“As a small business owner, I believe you have to be willing to roll up your sleeves in whatever area needs focus,” he says. “One thing I try my best to do is to make sure our employees have all the right resources to do their jobs well. I don’t want them to feel like they can’t do their jobs because they are waiting for a decision from me or haven’t been provided the right tools.”
While the Puerto Rico facility has helped meet the company’s labor needs, Auer is taking steps to support workforce development within Bearse USA and the industry as a whole. The company offers in-house training for individuals who express a desire to learn how to sew. It takes patience, he says, and some people find that they are not cut out for the physical work of sitting at a sewing machine 40 hours a week. Those who do take to it will still require months to become proficient.
“Right now, as people in the sewing business, we’ve got our arms wide open trying to welcome people in,” he says. “We’re going to do our best to help them be successful. If they can make it through the first year, they tend to stay for a long time.”
An incentive-based system of compensation also helps to attract and retain employees. “We do a company profit share with our folks on a quarterly basis,” he says. “It gets everyone on the same page. I want everyone from top to bottom to know how we are doing. I think that helps a lot when people have buy-in to our results at all levels of the company.”
Auer mentors students through an entrepreneur class at a local high school, introducing the possibilities offered by small businesses, especially for kids who don’t fit into traditional academic tracks. Finally, as a board member of IFAI’s Makers Division, Auer is working with others to reestablish a strong sewing industry in the United States.
“It’s important for all of us to give back and to spread the knowledge of sewing so that we can be a robust solution for the military and other companies looking for a ‘Made in the USA’ product,” he says. “There’s a lot of frustration. Some of the companies can’t find people to help them—there’s not enough talent to make the technical backpack they want; they can’t find the fabric that they can easily source in China and Taiwan. I’m trying to utilize my IFAI membership and the Makers Division to get out the word that sewing is back.”
Jill C. Lafferty is associate editor of Specialty Fabrics Review and senior editor of InTents.
Sidebar: Brand partners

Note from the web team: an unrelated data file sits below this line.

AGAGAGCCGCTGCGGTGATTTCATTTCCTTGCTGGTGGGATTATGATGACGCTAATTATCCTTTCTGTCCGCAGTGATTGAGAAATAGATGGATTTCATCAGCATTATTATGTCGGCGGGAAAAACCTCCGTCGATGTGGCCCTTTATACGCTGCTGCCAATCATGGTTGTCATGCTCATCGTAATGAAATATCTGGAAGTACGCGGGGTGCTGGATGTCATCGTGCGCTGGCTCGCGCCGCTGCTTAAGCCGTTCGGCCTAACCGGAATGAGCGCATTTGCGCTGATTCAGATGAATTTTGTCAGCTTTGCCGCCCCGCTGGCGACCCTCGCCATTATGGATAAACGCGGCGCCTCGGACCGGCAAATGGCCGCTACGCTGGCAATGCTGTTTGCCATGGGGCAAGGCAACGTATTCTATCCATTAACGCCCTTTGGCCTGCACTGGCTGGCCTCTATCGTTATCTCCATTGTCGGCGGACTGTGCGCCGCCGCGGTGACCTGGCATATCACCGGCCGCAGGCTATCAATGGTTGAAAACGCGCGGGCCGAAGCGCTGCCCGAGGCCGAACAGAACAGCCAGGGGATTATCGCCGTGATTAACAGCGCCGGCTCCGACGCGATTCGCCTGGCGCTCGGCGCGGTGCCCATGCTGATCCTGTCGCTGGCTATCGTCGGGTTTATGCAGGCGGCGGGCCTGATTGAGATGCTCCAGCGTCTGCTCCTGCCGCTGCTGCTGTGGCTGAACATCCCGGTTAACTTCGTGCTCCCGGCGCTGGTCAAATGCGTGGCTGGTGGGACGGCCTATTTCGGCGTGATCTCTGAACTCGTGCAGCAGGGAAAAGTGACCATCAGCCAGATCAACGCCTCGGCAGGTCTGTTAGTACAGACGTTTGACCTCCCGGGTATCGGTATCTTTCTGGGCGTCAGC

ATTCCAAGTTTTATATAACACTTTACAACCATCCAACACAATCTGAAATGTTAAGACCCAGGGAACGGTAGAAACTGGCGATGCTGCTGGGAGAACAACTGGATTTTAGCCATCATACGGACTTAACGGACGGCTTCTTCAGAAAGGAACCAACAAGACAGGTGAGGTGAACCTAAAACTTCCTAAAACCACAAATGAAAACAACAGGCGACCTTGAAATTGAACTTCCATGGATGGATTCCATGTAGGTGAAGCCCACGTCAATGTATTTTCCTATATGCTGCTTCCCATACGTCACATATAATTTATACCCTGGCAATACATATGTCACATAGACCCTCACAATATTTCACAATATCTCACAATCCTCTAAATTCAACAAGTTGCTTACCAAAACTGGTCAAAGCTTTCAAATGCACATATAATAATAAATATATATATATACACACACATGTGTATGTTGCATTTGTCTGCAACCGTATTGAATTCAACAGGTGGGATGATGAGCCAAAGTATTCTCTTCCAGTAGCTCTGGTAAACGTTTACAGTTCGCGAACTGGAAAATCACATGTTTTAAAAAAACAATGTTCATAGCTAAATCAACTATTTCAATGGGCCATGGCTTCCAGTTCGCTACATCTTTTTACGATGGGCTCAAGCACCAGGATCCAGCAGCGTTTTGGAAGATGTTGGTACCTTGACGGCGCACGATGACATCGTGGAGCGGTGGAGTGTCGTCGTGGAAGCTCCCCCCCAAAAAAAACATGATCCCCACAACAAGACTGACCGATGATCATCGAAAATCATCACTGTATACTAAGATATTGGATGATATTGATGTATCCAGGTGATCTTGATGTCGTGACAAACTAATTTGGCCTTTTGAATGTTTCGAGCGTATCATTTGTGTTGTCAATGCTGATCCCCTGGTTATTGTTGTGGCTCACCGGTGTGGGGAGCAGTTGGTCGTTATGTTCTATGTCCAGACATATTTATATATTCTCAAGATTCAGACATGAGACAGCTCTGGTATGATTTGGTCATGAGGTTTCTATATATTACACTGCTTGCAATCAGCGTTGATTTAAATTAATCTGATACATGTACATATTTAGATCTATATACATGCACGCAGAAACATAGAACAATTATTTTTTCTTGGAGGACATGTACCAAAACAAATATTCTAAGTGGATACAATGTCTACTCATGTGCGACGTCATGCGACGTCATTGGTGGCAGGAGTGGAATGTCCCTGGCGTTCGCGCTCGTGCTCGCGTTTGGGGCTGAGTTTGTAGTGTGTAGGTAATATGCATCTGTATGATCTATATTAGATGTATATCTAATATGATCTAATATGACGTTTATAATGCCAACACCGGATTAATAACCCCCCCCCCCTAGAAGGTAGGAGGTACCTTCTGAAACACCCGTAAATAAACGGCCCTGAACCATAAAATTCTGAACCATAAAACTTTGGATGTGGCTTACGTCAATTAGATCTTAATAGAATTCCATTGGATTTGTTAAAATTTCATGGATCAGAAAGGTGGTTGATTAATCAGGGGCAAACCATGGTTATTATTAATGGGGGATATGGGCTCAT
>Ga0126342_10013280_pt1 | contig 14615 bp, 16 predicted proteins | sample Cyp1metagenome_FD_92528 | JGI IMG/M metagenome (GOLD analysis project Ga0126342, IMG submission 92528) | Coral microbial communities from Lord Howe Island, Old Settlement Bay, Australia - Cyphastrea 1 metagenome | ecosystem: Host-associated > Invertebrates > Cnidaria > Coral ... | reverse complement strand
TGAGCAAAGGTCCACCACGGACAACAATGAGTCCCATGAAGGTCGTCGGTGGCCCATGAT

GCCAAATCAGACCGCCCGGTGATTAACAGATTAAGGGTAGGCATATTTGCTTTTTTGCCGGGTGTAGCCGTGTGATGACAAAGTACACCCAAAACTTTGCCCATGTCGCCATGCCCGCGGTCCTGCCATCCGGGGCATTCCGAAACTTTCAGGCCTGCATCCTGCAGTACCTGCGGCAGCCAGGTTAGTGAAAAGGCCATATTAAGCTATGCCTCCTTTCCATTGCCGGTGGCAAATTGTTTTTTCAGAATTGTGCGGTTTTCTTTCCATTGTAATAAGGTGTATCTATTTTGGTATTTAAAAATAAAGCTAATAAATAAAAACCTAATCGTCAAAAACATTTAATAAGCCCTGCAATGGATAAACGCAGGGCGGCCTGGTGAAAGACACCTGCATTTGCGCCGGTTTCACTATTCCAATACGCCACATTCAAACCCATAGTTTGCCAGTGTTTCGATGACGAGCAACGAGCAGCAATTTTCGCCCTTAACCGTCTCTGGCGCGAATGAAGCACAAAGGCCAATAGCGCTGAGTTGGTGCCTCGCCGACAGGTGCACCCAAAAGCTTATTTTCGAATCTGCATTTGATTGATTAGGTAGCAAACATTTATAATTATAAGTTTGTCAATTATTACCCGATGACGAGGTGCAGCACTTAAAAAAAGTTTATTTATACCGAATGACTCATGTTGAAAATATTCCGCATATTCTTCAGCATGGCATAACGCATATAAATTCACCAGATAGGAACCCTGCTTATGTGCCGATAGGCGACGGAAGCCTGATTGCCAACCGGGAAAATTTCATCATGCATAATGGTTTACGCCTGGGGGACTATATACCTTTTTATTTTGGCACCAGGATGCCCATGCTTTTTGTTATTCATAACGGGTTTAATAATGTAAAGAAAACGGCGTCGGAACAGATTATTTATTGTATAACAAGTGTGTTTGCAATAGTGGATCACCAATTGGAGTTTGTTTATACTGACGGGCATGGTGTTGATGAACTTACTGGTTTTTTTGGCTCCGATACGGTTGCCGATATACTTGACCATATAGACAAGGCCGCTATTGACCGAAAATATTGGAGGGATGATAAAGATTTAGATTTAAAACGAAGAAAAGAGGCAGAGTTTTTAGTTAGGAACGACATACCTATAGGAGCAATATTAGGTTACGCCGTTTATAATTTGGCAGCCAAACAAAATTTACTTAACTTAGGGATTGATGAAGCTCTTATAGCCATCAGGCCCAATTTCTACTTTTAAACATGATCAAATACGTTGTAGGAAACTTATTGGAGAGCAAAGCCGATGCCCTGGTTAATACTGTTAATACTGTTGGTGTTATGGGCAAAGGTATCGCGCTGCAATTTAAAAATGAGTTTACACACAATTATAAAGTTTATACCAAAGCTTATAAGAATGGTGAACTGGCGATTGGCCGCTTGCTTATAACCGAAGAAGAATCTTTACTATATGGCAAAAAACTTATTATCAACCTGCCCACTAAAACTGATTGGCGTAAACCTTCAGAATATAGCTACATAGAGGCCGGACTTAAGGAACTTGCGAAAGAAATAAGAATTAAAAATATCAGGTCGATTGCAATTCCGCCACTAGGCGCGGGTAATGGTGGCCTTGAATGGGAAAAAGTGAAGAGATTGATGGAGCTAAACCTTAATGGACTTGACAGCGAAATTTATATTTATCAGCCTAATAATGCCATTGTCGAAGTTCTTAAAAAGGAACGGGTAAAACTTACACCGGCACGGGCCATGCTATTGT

When outdoor recreational gear company The North Face® decided to bring back some of its original products for its 50th anniversary in 2016, it went looking for a U.S.-based manufacturer that mirrored the spirit of its own original production workshop. In Bearse USA, The North Face found a company that “embodies that same spirit of craftsmanship and homegrown ingenuity. As a family-run business that got its start making newspaper delivery bags before the First World War, these guys know a thing or two about making sturdy packs,” says a North Face press release.
For the anniversary, Bearse USA manufactured two different waxed canvas and leather duffle bags and The North Face’s original teardrop-shaped Day Pack, the only “Made in the USA” bags the company was selling at the time.
“For a big company like that to pick us and be happy with our work—it was a really big deal for our company,” says Bearse USA president Tom Auer.
It’s also one that Auer hopes to replicate. After attending the Outdoor Retailer Summer Market Show in Denver, Colo., this year, Auer believes that companies like his have an opportunity to bring some manufacturing back to the U.S. for the outdoor gear market. “Ten years ago, I wouldn’t have had any luck talking about even the possibility of supporting some of these companies,” he says. “We may not be able to support 100 percent of their manufacturing needs, but we can often identify some ‘Made in the USA’ options that make sense for them. There are consumers who are looking for ‘Made in the USA’ and appreciate companies that support American workers. It’s really exciting for us as a business to potentially partner with strong, well-known brands.”
What is your biggest business strength?
I often tell customers that the ownership of the business is in its third generation. But our production management is third generation as well. The Ackerley family has been with us for three generations. Bill Ackerley, who is my colleague, is about the same age as me. He took over the job from his dad, who worked with my dad, and his grandfather worked with my grandfather. There’s a lot of tribal knowledge in sewing. If you want to get really good at sewing, there’s no getting around actually doing the work. The uniqueness of our company today is that we have all this experience and knowledge, and it allows us to run a productive and efficient operation because we’ve learned so many lessons from the past.